Along with many others, I’ve argued for years that journal publication is an inadequate dissemination strategy. Blogging about the work can help, but that’s not all one could do. What is the most one could reasonably do to disseminate one’s work […]
"Our findings suggest that while ‘translation’ is a widely used metaphor in medicine, it constrains how we conceptualise and study the link between knowledge and practice. The ‘translation’ metaphor has, arguably, led to particular difficulties in the fields of ‘evidence-based management’ and ‘evidence-based policymaking’ - where it seems that knowledge obstinately refuses to be driven unproblematically into practice."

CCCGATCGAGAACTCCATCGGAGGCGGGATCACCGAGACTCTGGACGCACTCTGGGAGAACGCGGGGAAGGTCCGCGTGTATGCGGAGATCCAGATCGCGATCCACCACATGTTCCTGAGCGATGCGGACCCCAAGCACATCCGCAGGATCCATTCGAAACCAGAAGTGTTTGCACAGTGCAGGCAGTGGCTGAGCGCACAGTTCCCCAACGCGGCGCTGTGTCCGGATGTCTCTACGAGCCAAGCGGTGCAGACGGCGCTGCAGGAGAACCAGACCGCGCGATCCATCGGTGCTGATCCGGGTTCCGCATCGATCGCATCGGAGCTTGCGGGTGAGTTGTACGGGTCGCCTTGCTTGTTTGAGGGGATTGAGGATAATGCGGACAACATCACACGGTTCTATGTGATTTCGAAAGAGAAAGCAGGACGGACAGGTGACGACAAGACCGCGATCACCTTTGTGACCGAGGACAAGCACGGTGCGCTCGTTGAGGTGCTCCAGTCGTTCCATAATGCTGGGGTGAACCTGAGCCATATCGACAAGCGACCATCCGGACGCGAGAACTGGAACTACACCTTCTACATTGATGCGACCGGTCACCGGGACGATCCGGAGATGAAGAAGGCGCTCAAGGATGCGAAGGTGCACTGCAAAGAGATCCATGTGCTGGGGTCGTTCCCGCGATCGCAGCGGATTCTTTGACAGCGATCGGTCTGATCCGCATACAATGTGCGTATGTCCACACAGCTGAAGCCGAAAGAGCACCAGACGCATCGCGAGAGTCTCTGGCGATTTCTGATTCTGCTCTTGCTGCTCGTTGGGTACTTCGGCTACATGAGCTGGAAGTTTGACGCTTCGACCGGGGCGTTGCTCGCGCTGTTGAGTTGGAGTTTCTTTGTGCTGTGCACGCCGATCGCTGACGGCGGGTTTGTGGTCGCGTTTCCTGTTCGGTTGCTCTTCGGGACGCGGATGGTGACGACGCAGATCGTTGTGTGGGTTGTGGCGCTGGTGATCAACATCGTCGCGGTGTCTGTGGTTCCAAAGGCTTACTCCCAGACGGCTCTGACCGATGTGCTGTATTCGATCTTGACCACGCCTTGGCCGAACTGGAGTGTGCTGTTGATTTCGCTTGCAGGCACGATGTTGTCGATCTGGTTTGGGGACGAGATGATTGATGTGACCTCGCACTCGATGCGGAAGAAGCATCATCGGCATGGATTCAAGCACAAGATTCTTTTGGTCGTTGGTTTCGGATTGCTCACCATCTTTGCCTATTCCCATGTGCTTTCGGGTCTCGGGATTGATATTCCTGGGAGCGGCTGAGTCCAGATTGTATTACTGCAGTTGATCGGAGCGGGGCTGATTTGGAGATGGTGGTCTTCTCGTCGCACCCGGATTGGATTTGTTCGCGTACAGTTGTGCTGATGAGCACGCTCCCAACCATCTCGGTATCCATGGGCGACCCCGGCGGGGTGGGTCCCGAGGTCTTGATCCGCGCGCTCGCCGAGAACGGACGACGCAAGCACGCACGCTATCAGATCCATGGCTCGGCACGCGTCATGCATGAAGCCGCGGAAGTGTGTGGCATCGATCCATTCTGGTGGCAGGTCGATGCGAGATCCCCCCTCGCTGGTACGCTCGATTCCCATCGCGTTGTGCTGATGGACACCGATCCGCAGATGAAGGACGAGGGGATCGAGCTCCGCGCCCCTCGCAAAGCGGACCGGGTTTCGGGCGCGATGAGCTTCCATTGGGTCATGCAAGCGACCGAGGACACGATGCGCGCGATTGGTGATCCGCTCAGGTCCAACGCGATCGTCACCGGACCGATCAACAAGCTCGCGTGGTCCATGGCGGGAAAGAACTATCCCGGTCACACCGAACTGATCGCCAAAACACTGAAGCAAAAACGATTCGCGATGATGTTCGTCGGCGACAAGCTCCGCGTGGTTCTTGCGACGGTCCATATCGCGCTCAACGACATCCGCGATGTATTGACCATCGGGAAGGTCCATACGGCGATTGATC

Science communicators compared notes at a workshop in Cambridge, Massachusetts. [Lisa Abitbol/MIT] At age 13, physicist and writer Alan Lightman designed a homemade rocket, formulated rocket fuel, and launched a lizard on the rocket. The lizard survived the launch and parachute landing but lost its tail since Lightman had forgotten to include the length of the lizard’s tail in his calculations.